½ tablespoon garlic powder

Salt and pepper

1 ½ cups barbeque sauce


Preheat oven to 300 degrees. Make spice rub by mixing paprika, onion powder, garlic powder, salt and pepper in a small bowl. Rub over ribs.

Line a 9×13 baking dish with foil, with enough hanging over to be able to seal up over the ribs. I lay one long piece the length of the dish, and then two additional pieces front to back with plenty of overhang on both ends.

Lay the ribs in the pan, add onions and peppers on top, then pour barbeque sauce over all of it. Seal up the foil packet. Cook for 3-4 hours or until the ribs are cooked through.

Beef with Broccoli

If you haven’t noticed yet, I make a lot of Ree Drummond recipes, aka The Pioneer Woman. She has a lot of simple, tasty, and hearty meals. This one is no exception. It is a spin on a classic Chinese take-out recipe that will have you not wanting to order Chinese take-out any more. Her recipe called for it to be served over Chow Mein noodles, but I served it over a simple Jasmine rice.

It is adapted very slightly. She calls for 1/2 cup of low-sodium soy sauce, but in my mind that makes it much too salty. I reduced it to 1/4 cup and also left off any more salt being added, which she calls for additional salt to taste. Trust me, you do not need any additional salt.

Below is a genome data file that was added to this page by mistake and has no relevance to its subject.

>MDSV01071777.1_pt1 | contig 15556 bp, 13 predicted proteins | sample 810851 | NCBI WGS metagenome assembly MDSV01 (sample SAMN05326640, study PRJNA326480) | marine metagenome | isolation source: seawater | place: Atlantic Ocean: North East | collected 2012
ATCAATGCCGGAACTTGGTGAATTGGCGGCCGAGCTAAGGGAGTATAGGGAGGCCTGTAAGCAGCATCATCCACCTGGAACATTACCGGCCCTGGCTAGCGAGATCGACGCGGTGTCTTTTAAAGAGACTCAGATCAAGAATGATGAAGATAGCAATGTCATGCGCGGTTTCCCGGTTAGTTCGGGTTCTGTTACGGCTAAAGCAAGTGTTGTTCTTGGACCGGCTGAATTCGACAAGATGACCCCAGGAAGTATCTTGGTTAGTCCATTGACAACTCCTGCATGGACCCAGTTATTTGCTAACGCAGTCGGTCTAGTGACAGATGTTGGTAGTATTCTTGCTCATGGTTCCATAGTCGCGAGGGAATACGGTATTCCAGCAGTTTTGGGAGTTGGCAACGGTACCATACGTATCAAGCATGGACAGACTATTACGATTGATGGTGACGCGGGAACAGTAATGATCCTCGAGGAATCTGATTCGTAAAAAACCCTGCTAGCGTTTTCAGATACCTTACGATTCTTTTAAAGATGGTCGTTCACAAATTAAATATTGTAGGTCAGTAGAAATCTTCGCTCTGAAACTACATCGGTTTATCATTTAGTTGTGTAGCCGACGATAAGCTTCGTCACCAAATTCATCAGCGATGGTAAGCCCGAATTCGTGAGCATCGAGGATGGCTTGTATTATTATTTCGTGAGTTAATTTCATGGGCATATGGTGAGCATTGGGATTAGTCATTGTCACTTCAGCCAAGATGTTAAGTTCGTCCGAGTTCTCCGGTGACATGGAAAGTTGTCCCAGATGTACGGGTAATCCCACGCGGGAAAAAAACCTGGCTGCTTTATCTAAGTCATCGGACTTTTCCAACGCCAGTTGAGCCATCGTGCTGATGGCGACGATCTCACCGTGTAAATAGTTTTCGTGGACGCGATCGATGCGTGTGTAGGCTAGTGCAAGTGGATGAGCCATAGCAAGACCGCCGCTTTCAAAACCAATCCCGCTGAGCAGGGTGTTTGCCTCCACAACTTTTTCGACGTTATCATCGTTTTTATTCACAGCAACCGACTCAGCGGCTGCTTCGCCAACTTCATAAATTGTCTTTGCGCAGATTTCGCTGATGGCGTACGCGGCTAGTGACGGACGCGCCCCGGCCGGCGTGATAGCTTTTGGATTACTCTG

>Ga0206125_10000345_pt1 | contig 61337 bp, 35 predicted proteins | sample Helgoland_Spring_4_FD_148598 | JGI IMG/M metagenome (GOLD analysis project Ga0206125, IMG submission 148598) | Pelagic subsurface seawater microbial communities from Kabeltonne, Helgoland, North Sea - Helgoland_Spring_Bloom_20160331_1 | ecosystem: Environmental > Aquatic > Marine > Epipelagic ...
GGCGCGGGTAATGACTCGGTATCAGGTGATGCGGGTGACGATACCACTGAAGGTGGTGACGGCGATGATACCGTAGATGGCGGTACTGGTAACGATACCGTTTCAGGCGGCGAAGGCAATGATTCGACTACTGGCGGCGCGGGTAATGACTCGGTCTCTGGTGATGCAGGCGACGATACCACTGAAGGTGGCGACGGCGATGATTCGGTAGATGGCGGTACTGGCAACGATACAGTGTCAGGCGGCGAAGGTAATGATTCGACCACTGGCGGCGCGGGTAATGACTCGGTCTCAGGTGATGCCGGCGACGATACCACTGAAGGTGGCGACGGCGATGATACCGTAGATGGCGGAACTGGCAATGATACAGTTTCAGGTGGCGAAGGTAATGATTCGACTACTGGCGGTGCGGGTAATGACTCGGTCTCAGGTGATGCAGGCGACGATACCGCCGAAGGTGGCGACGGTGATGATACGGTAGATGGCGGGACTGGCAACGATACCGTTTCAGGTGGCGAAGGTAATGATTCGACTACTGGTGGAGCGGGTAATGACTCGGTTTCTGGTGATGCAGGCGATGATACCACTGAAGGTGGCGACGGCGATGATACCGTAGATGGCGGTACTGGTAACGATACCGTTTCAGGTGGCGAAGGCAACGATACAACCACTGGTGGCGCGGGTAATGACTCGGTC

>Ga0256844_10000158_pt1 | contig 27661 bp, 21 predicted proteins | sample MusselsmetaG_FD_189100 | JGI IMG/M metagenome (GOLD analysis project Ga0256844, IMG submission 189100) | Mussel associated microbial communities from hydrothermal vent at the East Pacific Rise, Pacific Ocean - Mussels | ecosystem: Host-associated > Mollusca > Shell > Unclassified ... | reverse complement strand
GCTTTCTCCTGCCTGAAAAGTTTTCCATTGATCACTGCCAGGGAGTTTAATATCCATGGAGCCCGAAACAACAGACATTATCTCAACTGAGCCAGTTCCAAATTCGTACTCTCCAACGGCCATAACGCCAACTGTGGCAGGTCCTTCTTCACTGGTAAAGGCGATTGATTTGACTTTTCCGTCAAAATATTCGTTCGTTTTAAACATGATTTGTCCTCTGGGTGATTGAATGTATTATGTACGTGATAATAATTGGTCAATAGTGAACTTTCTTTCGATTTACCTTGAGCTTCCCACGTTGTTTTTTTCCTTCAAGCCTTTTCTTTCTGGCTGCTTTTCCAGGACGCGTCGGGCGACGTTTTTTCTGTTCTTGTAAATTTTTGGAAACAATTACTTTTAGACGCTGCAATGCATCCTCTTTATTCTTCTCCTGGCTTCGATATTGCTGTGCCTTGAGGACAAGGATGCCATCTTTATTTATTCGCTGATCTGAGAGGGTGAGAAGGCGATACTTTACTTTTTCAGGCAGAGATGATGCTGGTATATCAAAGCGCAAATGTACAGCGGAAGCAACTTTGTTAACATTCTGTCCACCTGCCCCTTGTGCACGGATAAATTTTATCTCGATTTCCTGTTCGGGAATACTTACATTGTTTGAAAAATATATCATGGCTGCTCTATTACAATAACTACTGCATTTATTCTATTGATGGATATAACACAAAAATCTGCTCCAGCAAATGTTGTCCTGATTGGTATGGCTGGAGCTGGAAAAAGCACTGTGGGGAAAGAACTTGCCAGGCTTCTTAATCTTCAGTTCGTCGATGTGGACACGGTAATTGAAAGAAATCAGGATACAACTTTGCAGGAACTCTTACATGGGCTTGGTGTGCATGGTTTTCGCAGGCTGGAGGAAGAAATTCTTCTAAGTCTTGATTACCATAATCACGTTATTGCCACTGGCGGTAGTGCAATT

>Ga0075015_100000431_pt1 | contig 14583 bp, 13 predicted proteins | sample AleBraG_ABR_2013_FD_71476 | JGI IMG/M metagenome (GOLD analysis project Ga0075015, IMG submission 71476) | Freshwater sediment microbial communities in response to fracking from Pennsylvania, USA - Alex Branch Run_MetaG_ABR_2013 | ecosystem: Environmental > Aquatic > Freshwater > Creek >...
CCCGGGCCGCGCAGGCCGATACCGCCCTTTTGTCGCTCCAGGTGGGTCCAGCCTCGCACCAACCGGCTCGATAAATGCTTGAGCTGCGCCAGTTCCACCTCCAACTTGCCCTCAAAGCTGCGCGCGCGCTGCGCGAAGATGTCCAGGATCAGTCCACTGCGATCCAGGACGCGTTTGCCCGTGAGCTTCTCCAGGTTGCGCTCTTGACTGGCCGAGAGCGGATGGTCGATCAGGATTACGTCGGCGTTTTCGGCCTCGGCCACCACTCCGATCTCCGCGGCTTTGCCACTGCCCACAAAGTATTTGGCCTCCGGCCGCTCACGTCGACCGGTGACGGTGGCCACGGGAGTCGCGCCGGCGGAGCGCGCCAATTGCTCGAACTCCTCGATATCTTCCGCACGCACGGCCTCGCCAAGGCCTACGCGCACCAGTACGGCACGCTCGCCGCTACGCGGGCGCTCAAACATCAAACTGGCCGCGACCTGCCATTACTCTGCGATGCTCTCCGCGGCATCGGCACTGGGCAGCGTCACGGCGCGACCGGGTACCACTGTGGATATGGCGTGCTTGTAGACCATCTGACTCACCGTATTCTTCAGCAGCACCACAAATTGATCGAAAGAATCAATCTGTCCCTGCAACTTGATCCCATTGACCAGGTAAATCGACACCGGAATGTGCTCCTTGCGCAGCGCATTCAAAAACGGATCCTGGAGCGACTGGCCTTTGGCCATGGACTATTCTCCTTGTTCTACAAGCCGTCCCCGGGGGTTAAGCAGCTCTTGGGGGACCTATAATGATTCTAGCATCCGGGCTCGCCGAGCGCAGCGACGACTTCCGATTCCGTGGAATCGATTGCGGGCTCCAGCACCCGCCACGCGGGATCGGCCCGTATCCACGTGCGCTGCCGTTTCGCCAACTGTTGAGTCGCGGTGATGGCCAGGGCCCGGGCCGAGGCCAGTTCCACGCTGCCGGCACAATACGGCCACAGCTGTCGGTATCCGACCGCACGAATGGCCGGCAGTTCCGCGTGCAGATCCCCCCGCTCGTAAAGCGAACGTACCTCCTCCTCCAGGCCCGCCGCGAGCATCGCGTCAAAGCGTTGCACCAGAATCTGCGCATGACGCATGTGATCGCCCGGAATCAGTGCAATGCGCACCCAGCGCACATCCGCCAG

photo 1

photo 2

photo 3

photo 4


Beef with Broccoli


1/4 cup low-sodium soy sauce

1/4 cup cornstarch

3 tablespoons sherry

2 tablespoons brown sugar

1 tablespoon minced fresh ginger

2 cloves garlic, minced

1 pound flank steak, trimmed of fat and sliced very thin against the grain

3 tablespoons peanut or olive oil

1 pound broccoli florets

1/4 cup beef broth

1/4 cup oyster sauce

Chow Mein, for serving



In a bowl, mix together the soy sauce, cornstarch, sherry, brown sugar, ginger and garlic. Pour half the liquid over the sliced meat in a bowl and toss with your hands. Reserve the other half of t he liquid and set aside.

Heat the oil in a heavy skillet (iron is best) or wok over high heat. Add the broccoli and stir for a minute. Remove to a plate.

Allow the skillet to get very hot again. With tongs, add the meat in a single layer. Spread out the meat as you add it to skillet, but do not stir for a good minute. (You want the meat to get as brown as possible in as short amount a time as possible.) Turn the meat to the other side and cook for another 30 seconds. Remove to a clean plate.

Pour the reserved sauce into the skillet along with the beef broth and oyster sauce. Cook over high heat until it starts to thicken. Add the beef and broccoli back into the skillet and toss to coat. Season with salt if needed.

Serve over Chow Mein.

Adapted from The Pioneer Woman